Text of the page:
Since I write books about crime and espionage, and created and edit a website promoting genre short fiction, I’m often asked which thriller authors influenced me the most. It’s a legitimate question, and I could pretend that I grew up ripping through the pages of Hammett and Chandler, that I devoured Westlake and McBain, that I fell in love with writing because of Christie and Spillane. But I would be lying, and any good detective would see through me like a sweaty witness in an interrogation room. I’ve read all of those writers as an adult, after I started writing genre fiction, and I’m disturbingly envious of their talent, but they had nothing to do with me picking up a pen.
In graduate school at Baylor University, I studied all the greats: Hemingway, Steinbeck, and Faulkner; Williams, O’Neill, and Miller; as well as poets going back to the Dark Ages: Chaucer, Spenser, and Shakespeare; Donne, Wordsworth, and Coleridge; right on up to Ginsberg, Eliot, and Frost. I even took a genre early-novels class and read Shelley, Walpole, and Poe. Yet, again, as awestruck as I am by the talent of the giants of literature, they didn’t set me on the path that would consume my adult life.
No, I have one writer to thank for my career and, in particular, one book of four novellas.
When I was young, my father would always have paperbacks lying around. In the living room, in the bathroom, on his bedside table, these books littered the house like vegetables waiting to be picked and eaten. I always enjoyed reading, but by age 12, my taste hadn’t developed much further than kids’ books I ordered in some school magazine. I’ll never know what it was about the cover of Stephen King’s Different Seasons that made me pinch it off my dad’s bureau, but I swiped that book, took it back to my room, and changed my life.
King divided the book into four seasons for four novellas, and the first offering, which stood for spring, was titled “Rita Hayworth and the Shawshank Redemption.” I had no idea who Rita Hayworth was, what Shawshank meant, and probably wasn’t too hip as to what “redemption” was for that matter, but I remember being riveted by the story of a man wrongly cast into prison and finding hope in the bleakness. I turned on my closet light and sat in there well after bedtime, flipping pages until my eyes watered. What I most remember was the epiphany I had: that writing didn’t have to be flowery and obtuse and obscure, that a great book could be written as though the author were sitting around a campfire, speaking in his own voice, having a conversation. He didn’t have to impress with vocabulary; he could dazzle with the story itself.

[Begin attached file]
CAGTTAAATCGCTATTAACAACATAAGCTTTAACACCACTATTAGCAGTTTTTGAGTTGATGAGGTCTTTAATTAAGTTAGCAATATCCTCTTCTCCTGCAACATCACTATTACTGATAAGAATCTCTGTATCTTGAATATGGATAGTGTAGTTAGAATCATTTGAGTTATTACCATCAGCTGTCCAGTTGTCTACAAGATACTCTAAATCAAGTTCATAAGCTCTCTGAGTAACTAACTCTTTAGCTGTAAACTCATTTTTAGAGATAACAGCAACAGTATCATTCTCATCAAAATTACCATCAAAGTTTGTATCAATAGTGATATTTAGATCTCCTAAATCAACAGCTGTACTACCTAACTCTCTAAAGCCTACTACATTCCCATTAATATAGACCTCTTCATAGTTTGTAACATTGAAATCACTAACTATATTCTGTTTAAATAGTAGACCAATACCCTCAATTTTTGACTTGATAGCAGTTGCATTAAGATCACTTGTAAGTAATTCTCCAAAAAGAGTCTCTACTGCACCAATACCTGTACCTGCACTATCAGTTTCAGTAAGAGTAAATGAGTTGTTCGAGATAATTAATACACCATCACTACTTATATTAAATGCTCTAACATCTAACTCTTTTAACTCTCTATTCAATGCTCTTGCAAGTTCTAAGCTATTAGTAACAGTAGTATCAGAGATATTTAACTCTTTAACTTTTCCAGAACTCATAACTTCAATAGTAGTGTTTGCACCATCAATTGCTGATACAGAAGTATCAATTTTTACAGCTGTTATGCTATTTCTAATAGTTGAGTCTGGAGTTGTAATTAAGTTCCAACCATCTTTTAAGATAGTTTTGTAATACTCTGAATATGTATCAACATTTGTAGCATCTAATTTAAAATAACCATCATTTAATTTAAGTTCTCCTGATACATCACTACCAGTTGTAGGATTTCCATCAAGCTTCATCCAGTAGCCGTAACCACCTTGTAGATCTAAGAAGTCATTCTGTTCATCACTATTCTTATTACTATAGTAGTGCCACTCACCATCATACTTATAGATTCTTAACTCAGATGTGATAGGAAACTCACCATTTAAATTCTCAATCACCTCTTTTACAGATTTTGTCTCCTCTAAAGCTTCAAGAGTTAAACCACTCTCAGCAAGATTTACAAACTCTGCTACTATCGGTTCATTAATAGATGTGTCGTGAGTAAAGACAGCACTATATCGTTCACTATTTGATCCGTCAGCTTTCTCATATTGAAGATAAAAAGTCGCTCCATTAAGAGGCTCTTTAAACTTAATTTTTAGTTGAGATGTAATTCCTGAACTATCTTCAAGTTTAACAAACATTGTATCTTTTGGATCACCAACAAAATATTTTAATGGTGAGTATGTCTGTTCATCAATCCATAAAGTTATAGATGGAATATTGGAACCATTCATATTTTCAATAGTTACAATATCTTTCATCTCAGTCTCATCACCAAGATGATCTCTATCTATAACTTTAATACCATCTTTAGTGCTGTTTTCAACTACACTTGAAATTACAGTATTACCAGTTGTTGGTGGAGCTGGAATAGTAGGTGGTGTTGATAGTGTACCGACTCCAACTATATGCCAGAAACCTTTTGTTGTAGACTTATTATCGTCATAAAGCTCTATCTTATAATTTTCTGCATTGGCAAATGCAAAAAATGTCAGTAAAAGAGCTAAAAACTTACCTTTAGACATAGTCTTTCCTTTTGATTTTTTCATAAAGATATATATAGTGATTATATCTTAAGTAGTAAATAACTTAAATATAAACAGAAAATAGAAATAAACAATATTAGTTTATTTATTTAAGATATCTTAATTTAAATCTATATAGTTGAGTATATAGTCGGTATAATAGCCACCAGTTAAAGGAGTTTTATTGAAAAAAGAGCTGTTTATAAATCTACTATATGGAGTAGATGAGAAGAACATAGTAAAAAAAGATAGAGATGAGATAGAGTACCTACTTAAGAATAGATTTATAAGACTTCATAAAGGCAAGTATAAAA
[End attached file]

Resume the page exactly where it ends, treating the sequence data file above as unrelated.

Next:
The second novella was titled “Apt Pupil,” and centered on a kid who discovered that an old man in his town was a Nazi war criminal. Prior to reading this, I had only a vague notion of what a Nazi was, but I remember being scared out of my mind as I raced through the pages. It had a dark, twisted ending, another new revelation for me. Hell, all the books I read before this one usually ended with Johnny throwing the winning touchdown pass, or the Hardy Boys solving the mystery of the Old Mill. The bleak ending was so shocking, it opened my eyes to the possibility of the storyteller surprising the reader, zigging when you thought he would zag, a notion I keep in the forefront of my mind as I write.
The third story was titled “The Body,” but you might remember it better as the movie Stand By Me. More than the first two, this novella pushed me down the writing path. It focused on four kids who hear about a dead body on the railroad tracks and go on an adventure to find it. I don’t know if it was because I was the same age as the kids in the story or if it was because it alternated so seamlessly between side-splitting comedy, heartbreaking tragedy, and pulse-pounding suspense, but that novella spoke to me in a way that no book had. It is a masterpiece of storytelling, and if you’ve never read any Stephen King, do yourself a favor and check out “The Body.” It should be taught in writing classes alongside any of the previously mentioned greats.
The last novella was titled “The Breathing Method” and was a weird horror tale about a decapitated woman delivering a baby. I can’t say much about this one. I never went back and reread it, but as a 12-year-old, I was fairly terrified by the detached head, still going through the breathing exercises as the body, a hundred yards away, squirted out a child. Kudos to King, that image has stuck with me all these years.
As famous, prolific and ubiquitous as he is, I still think Stephen King doesn’t get his critical due. He’s one of the titans of 20th-century fiction, and I’m not at all reluctant to call him the greatest influence in my career. His books are often pinnacles of tension, pace, and craft, and I absorbed all I could about storytelling from his canon. If you read 11/22/63 last year, then you know he hasn’t lost a step in nearly 40 years of putting pen to paper. I remain, as I did when I was 12, in awe.
My final message to you parents: don’t always put your books on a shelf, out of the reach of your children. Leave a few lying around the house. Encourage your kids to read outside their comfort zone ... and yours. You might discover you have a novelist on your hands.